• If you are citizen of an European Union member nation, you may not use this service unless you are at least 16 years old.

  • You already know Dokkio is an AI-powered assistant to organize & manage your digital files & messages. Very soon, Dokkio will support Outlook as well as One Drive. Check it out today!

View
 

Sapiens 17 The End of Homo Sapiens

Page history last edited by Ian Kimber 5 years, 10 months ago

 

 

Lecture 17 The End of Homo Sapiens

 

Segment 1

Homo sapiens will disappear it will not annihilate itself it will in some ways upgrade itself into a different sort of being.  we are still like the ancients.  This will start to change and our bodies and minds will change.  We will become something very different.  This is not the way most people see it because they see beings like us getting more and more higher technology.  how will this change happen

 

biological engineering 

 

Deliberate changes in the human genome or operation this has been used very much in the past.  e.g. castration!  bulls to Oxen who are quieter and can be used to plough and pull carts.   Sexual changes are now accepted for people who mentally feel they were the wrong sex.

We are also growing new tissues to make artificial organic structures for implanting in humans.   We are using genetic engineering to change the genomes of animals but this can be transferred to humans    We are also genetically engineering bacteria to create fuels and biological chemicals.

We have genetically engineering mice to become more intelligent.  We might be able to to this to people. Currently ethical rules  and a lack of total confidence in success prevent this,  

We are trying to eliminate diseases in people caused by genome errors including things like cancer. going further is more a matter of confidence in success 

 

Segment 2

 

cyborg engineering

Mixed biological and mechanical and electronic. We have already gone some way along this route with spectacles, hearing aids and computers.  Implanted devices like pacemakers and cochlear implants for hearing. Similar devices for sight are being designed. Bionic arms exist that run directly from the nervous system. Remote control complex tools are becoming commonplace.  Mentally controlled devices are being designed and operated initially by animals but this is being extended to humans.  “Locked in” syndrome patients who cannot move but are still conscious are learning to control devices and communicate much better than by simple eye movements.   Direct two way brain to computer interfaces are being designed.  This could lead to a form of telepathy.    

 

This has a radical effect on the ethics 

 

inorganic engineering

Completely non organic beings can be designed and created.  Learning programmes already exist and evolving programmes also exist.  A simple example of these exist are computer viruses.  More complex devices will follow and computers may develop themselves.  Also computers may be able to replicate the brain with all its details and we might download ourselves into a computer. True inorganic life may well be fully possible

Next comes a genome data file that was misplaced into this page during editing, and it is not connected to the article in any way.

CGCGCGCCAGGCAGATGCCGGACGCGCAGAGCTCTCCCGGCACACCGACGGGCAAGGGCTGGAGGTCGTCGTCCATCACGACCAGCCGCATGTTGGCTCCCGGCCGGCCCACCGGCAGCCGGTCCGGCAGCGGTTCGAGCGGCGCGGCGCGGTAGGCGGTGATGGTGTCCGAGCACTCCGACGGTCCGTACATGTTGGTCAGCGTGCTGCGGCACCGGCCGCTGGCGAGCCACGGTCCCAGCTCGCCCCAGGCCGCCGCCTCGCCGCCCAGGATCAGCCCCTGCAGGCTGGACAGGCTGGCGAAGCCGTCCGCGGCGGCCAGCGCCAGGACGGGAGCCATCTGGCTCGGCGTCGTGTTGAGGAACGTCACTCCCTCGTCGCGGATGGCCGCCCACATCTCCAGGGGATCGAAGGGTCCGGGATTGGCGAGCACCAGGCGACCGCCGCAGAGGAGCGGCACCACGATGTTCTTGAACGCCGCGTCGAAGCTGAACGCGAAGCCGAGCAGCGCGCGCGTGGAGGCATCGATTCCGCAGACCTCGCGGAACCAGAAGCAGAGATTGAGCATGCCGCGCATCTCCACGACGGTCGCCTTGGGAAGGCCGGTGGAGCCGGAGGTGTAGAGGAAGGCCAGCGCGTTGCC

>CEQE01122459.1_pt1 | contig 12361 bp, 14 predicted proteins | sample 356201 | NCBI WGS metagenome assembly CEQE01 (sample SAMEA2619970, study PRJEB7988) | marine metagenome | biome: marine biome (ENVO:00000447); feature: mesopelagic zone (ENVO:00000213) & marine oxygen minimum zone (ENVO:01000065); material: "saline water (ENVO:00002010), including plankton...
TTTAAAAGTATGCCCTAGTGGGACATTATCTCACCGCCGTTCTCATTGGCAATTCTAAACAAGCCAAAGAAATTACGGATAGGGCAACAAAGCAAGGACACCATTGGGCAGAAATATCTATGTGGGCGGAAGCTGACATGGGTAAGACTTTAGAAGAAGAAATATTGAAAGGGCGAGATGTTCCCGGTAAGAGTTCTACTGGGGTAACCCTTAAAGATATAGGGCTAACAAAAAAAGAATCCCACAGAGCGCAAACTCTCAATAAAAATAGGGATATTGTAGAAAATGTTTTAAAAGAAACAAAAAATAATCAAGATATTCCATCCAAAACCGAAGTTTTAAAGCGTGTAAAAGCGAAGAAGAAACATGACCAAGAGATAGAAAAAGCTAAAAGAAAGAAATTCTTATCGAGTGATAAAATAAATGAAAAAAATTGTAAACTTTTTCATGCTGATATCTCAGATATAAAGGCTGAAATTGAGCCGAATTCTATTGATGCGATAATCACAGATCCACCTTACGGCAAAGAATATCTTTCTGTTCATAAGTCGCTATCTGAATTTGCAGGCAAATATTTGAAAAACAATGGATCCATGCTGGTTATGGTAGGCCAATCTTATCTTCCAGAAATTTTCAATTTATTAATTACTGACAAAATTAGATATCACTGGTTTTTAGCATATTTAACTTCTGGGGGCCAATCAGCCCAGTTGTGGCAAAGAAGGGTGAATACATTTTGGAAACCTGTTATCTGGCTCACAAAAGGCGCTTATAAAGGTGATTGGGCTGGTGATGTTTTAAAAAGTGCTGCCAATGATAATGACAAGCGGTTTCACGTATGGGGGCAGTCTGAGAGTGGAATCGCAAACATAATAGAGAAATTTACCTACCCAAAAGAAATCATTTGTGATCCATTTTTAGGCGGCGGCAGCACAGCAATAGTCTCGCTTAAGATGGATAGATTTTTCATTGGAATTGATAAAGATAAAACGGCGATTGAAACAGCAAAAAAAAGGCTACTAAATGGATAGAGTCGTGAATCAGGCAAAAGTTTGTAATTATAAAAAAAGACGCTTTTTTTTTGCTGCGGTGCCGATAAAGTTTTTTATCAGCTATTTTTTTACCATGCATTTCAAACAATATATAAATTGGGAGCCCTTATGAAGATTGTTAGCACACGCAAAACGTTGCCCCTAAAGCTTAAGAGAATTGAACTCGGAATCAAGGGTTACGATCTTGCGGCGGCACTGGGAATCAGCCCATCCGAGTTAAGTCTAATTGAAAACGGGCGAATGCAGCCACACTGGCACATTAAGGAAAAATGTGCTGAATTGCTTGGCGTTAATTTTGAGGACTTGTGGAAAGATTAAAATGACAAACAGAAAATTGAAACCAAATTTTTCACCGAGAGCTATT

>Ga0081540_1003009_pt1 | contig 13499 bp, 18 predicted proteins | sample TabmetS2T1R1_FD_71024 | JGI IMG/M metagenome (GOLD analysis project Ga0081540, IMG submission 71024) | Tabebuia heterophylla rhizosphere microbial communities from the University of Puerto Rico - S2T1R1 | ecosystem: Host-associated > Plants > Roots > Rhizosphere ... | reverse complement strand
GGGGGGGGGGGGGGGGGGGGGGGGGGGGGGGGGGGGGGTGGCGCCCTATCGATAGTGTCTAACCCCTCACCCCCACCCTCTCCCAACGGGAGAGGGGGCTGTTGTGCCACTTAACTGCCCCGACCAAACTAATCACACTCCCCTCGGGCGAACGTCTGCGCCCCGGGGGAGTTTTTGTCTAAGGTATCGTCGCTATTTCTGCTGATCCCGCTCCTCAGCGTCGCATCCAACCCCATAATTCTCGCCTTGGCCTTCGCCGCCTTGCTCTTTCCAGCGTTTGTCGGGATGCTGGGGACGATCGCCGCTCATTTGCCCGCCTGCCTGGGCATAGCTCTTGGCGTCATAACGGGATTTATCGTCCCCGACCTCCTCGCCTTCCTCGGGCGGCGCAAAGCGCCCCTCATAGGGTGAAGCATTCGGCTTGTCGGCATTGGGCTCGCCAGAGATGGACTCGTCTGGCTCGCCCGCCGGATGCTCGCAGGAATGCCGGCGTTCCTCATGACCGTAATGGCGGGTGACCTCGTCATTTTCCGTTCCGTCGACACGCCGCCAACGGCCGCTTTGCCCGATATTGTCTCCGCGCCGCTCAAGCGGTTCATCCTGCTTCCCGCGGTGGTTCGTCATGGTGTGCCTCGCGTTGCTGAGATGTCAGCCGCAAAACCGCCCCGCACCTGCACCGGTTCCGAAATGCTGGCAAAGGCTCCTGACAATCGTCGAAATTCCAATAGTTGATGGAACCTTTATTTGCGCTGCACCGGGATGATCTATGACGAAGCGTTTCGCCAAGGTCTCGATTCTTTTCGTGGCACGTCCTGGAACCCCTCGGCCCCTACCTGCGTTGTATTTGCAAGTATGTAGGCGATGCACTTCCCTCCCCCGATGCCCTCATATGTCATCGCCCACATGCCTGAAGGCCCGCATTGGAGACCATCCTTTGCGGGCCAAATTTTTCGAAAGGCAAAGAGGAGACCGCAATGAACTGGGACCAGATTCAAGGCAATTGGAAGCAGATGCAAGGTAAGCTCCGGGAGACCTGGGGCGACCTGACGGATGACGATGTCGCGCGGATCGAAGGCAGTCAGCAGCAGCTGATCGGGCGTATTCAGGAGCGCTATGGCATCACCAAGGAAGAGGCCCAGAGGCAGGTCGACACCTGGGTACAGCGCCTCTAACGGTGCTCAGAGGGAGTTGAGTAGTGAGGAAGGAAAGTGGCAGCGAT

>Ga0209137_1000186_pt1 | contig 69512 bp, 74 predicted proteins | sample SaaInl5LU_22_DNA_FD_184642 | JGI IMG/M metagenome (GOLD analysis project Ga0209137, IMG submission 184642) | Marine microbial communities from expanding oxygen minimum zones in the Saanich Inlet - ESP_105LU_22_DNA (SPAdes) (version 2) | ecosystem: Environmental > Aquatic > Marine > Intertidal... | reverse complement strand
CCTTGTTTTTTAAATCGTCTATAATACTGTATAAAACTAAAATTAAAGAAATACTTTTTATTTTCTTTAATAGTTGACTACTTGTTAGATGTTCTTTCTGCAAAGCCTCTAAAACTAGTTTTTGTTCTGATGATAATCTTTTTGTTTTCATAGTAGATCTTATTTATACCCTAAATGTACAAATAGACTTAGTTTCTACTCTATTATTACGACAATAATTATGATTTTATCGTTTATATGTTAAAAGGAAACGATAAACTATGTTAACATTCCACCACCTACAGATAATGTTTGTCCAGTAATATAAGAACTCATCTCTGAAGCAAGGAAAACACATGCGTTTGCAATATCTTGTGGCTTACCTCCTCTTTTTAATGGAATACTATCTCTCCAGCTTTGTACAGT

Segment 3

What are the social and ethical implications of these possibilities? 

Genome mapping is now easy and cheap.  This offers the possibility of totally personalised medicine. However it does have other implications.  What effect should this have on the concept of insurance and employment.  Is genetic discrimination allowed.

How about increased longevity and improved faculties and abilities does that have an effect on basic equality principles?

Could we be creating real “upper classes” of mankind.  The sort of minds that we could not and never would be understandable by us.

 

The singularity is a point where our understanding of world collapses entirely by the existence of a totally different form of life that is totally alien to us

 

This is of course speculation and things may not turn out like this.  Past forecasting has been very poor.  What this lecture says is not a forecast but looks at the sort of things that will require serious consideration.

 

The most important question is “What do we want to become”?   

 

This not the usual question this is  What are we forbidden to do?

 

We cannot stop the march of technology we will be faced with another question What to we want to want?   in the longest term that we can understand.

 

This cannot be the whole truth it is mainly aimed to persuade you and others to think more about these things.

 

 

Further reading

 

If you wish to know more about the author's thinking on the potential future of humankind  consider reading   Homo Deus "A brief history of the future"   his follow up book on this subject.

 

This reviews briefly the first parts of this book looks into the later parts from a different angle and the final quarter is an extended analysis of the ideas presented in this chapter.

 

If members show some interest I will consider preparing notes and opening discussions on this book as well.

 

 

 

 

Return to  1 Index page Sapiens A Brief History of Humankind

 

Comments (0)

You don't have permission to comment on this page.